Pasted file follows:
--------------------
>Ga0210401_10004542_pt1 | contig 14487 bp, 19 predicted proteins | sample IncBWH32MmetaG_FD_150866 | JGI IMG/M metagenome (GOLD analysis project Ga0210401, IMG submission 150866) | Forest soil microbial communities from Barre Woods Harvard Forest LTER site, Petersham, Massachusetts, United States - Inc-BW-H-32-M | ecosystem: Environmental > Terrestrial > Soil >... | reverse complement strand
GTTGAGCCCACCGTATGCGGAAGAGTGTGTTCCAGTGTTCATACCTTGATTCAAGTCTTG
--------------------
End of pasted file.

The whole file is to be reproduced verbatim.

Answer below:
>Ga0210401_10004542_pt1 | contig 14487 bp, 19 predicted proteins | sample IncBWH32MmetaG_FD_150866 | JGI IMG/M metagenome (GOLD analysis project Ga0210401, IMG submission 150866) | Forest soil microbial communities from Barre Woods Harvard Forest LTER site, Petersham, Massachusetts, United States - Inc-BW-H-32-M | ecosystem: Environmental > Terrestrial > Soil >... | reverse complement strand
GTTGAGCCCACCGTATGCGGAAGAGTGTGTTCCAGTGTTCATACCTTGATTCAAGTCTTG